Tomorrow is our neighborhood ladies’ Christmas dinner where I will remake the potatoes gratin as my assigned dish.  It will be a wonderful event to ring in the Christmas Season, and I will enjoy treating my friends to Dorie’s wonderful recipe.  Since I’ll be at my party, Hubby is planning his own event, a men’s dinner with six of his friends.  I thought I would make the stew for them to enjoy as part of their feast.  Tomorrow I’ll make dinner rolls for the men, and Hubby can figure out his own dessert...he actually makes terrific chocolate chips cookies, and he buys great frozen yogurt in a variety of the I think he will be OK.  (If I get ambitious, I will make the suggested spaetzle to accompany the stew as I have not made that in a few years.... it sounds good to me!)

Getting the Fresh Herbs Packet ready...Parsley, Rosemary, Oregano, and Thyme.  What a Lovely Bouquet!
Listening to Christmas music in the background, eating leftover Thanksgiving pie, and cooking the stew has been relaxing.  The smells, the colors, and the art of chopping all those ingredients has been a great way to unwind after a very busy weekend...all that eating and shopping and cooking and entertaining and baking...oh my!  And, it’s time for something besides turkey and trimmings; we’ve eaten it 5 or 6 times already over the past few days.

Ready for the Oven
We don’t use alcohol in our house.  Instead of the brandy and wine I added a good beef stock.  The color is rich and the aroma is fabulous, and all my veges looked quite happy simmering away in the pot...actually two large pots.  I had to make enough to have a taste myself,  I’m sure at least one  son-in-law is stopping by later, and when he smells what has been cooking, he will also consume a bowl, and I will need enough for Hubby and his men friends.  And, I was motivated  to use all those wonderful refrigerator items that won’t keep forever

Just Out of the Oven and Ready to Eat
It is still November and for me it is a time of year to be thankful for so much.  This stew was made from ingredients found in my house, no need for any shopping.  I am so blessed to have so much especially compared with most of the world.  My heart is full and ready to march forward with zeal into the Christmas season.  I enjoy reading all your posts.  You all make this Dorie experience fun...your enthusiasm and positive attitudes are catching!

Note:  A few days later...My neighborhood ladies' Christmas dinner party was wonderful!  There were 90something of us who attended.  Three of us made Potatoes Gratin as our assigned dish.  My Dorie version was devoured and people were looking for more...the gratin was a hit and was practically perfect if I can brag just a little!  Thanks, Dorie, for a great recipe that my family and friends enjoy.  (Hubby's party also consumed a large baking dish of these potatoes and they also loved them.)  We give this recipe a "Thumbs-Up!"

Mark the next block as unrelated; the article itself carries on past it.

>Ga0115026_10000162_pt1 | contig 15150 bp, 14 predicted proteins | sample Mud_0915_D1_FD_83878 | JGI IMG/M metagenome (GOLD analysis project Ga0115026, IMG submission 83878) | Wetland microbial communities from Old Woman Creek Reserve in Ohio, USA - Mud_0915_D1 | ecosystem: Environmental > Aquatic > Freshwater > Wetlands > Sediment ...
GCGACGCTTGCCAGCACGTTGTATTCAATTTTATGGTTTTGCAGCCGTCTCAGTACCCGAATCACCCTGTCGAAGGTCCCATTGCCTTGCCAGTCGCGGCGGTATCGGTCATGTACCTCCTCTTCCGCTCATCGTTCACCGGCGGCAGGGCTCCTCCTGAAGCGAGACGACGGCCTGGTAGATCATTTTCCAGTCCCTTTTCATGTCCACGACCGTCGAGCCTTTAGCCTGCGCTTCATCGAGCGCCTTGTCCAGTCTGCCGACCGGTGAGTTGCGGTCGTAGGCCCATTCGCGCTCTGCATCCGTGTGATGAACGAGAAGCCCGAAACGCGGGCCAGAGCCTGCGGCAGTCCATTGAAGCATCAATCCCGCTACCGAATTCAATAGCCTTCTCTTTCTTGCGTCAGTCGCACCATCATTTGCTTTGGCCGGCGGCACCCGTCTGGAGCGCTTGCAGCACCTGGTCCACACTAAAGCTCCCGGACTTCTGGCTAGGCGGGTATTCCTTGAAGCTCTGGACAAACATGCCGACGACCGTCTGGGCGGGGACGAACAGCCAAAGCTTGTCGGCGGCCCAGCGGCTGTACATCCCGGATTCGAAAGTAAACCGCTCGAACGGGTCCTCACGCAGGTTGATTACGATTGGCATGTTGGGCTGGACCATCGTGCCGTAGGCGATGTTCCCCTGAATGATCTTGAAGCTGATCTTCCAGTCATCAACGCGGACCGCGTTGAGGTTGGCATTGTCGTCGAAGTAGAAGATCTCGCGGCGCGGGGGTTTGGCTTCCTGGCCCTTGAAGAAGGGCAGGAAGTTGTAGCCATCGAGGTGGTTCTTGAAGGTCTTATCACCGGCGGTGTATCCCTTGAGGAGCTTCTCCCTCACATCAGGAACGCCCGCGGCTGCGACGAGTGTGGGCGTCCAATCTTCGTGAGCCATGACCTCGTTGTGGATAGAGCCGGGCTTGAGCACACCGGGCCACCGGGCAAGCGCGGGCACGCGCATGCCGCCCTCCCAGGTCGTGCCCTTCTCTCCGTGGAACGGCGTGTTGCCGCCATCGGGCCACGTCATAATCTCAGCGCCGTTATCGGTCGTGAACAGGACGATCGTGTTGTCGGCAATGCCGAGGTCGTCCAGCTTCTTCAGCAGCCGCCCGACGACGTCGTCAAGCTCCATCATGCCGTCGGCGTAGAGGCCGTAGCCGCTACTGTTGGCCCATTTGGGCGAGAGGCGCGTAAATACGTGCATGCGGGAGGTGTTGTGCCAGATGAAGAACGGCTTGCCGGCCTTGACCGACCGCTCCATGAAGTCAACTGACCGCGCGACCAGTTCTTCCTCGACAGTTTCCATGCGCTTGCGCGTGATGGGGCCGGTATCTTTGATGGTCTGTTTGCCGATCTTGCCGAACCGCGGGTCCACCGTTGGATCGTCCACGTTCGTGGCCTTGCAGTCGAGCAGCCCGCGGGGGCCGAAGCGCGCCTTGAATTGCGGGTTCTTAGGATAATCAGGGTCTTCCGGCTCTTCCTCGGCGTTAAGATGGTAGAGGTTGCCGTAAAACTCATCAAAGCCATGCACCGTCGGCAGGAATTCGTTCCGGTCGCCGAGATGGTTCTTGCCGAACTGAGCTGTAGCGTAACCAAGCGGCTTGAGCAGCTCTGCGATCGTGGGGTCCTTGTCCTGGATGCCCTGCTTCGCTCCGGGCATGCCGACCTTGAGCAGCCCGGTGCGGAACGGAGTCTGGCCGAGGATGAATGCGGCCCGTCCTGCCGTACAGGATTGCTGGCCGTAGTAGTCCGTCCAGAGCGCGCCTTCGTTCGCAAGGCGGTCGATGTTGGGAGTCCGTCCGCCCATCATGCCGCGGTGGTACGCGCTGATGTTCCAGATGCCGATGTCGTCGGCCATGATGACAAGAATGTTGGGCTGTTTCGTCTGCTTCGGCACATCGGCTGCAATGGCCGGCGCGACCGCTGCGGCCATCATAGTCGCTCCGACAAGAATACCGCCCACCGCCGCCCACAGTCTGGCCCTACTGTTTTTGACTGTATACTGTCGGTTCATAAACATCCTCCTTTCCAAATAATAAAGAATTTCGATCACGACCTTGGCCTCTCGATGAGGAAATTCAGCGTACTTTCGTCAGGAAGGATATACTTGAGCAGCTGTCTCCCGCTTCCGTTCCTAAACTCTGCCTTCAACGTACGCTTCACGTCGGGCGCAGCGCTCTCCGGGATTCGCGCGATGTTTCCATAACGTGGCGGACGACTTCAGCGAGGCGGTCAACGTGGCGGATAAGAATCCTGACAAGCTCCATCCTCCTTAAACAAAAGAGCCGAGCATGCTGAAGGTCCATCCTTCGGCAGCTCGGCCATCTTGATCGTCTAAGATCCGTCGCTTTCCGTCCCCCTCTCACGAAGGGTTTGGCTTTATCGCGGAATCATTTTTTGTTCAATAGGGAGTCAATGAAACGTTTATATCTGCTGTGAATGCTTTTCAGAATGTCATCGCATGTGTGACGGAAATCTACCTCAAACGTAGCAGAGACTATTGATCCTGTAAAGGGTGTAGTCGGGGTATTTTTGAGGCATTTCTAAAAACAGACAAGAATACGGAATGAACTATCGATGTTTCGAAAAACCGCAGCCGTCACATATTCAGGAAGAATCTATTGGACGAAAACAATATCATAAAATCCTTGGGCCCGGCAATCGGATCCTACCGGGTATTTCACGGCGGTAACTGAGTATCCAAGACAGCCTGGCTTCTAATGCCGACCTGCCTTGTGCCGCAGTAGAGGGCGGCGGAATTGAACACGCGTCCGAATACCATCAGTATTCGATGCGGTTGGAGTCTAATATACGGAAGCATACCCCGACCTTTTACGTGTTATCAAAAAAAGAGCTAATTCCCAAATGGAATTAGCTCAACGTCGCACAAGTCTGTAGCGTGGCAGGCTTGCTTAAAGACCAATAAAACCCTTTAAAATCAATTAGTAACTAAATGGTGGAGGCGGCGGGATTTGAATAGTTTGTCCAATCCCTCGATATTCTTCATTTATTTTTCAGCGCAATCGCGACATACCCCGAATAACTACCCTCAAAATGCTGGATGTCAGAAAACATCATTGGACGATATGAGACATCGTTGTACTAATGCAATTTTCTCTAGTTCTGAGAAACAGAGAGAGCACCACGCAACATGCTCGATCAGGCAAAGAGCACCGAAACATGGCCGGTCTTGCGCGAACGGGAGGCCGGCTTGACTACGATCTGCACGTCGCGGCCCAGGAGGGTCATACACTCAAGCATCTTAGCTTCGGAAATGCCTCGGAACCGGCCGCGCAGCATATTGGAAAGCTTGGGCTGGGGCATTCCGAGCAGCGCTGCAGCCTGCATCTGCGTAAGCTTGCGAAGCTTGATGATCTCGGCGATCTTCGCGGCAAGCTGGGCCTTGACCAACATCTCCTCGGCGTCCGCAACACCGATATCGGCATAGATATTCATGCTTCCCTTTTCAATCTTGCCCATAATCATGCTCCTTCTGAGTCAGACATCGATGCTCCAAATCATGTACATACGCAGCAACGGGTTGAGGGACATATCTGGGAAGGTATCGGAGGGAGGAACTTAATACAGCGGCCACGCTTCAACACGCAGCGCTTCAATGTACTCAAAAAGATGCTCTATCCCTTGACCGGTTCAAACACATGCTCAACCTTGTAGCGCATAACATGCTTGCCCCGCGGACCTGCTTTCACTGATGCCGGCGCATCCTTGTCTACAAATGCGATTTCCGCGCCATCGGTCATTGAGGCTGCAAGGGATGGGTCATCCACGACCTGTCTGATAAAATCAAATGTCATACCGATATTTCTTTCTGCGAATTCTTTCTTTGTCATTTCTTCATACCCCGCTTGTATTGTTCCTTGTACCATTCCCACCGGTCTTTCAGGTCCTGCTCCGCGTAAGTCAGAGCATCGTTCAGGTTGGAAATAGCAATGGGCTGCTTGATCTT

Tuesday, November 23, 2010

French Friday with Dorie: Caramel-Topped Semolina Cake

Caramel -Topped Semolina Cake Reminds me of my Mother's Baked Rice Pudding

One of my favorite comfort foods, and actually one of my favorite desserts, is pudding.   I always have both homemade chocolate and vanilla, and sometimes other varieties in my fridge...makes great quick cream pies or kid snacks, or me snacks.   I have fond memories of my mother using left over rice to make a creamy baked rice pudding.  She always added raisins and I thought it was much better than the rice that was originally used as part of the meal.

Making the Cream of Wheat into a porridge
Dorie’s Caramel-topped Semolina Cake reminds me of my mother’s delicious rice pudding: creamy, sweet, grain based, and with raisins.  The recipe was simple, quick, and had an elegant  quality...I could have eaten the entire cake all by myself and would have loved every bite.  (And by the end of the day, I did finish all but the piece hubby enjoyed....making this a very dangerous food!)

The porridge is changing into a pudding with the addition of eggs, vanilla, sugar, and raisins

The sugar mixture boiling...for only a couple of minutes
After reading the posts written by fellow FfwD friends, I was careful not to let the caramel get too amber, I used the correct 8" size pan, and I tried to learn from their other mishaps...thanks very much!!! because mine is delicious and, yes, I will definitely make this cake, which to me is really a pudding, very similar to my mother’s rice pudding, often.

The sugar changes into a caramel very quickly and easily coats that heated cake pan
The caramel was quick.  Dorie suggests 5 minutes, but at less than 3 minutes it was finished!  And when it is finished there is no time to take a photo or to needs to get off the heat!  Other FfwD cooks wrote that there was a little bitterness to the caramel, which I do not detect (maybe they were taking a photo instead of removing the caramel from the stove).  And Dorie's tip to heat the cake pan in the oven before adding the caramel made this part of the recipe a breeze.  The caramel swirled and coated the pan bottom with ease and was quickly ready for the batter.  After baking, and with no greasing the baking pan, the cake plopped out perfectly onto my serving platter and looked beautiful, with just a little caramel dripping down the sides of the cake.  And, unlike some other FfwD cake bakers, the caramel did not all absorb into the was a bit like flan: looks beautiful and tastes delicious.

With the addition of the "batter", this cake is ready for the oven.
This semolina cake would be a great brunch dish, a wonderful bedtime snack, or a fun treat for my grandkids.  And, of course, being cereal based, it would also be great for breakfast  (my mom also made some type of  "mush" several times each week...another reason this cake reminds me of my mother).  Even though it is sweet, it also has a very healthy quality. 

Just out of the oven, this cake easily falls out of the pan onto the serving platter.
Oozing with caramel and with a creamy, light texture, this was a lovely recipe to bake during this busy Thanksgiving week when so many other delicious foods are being cooked.  Total cooking/photo time was about 10 minutes plus the oven time.  Thanks, Dorie, for a quick yet delicious recipe that fit easily into my very busy holiday week...the biggest food week of the year.

My  first slice  (This cake is small, about 6 servings)

This cake could enjoy a dollop of whipped cream, a variety of fruits, berries, a little cinnamon, or other personal favorites.  I thought the golden raisins were a perfect fit.  My hubby also thought it was yummy and would enjoy having it again  (if I don't eat it all myself).

Hope everyone had a lovely more blessing for me to be thankful for are all my wonderful new cyber this fun FfwD experience I am enjoying each week.  I'm not a sleeper, so I have a new in-the-night activity...reading all of your posts...and it is both fun and informative...thanks to you all!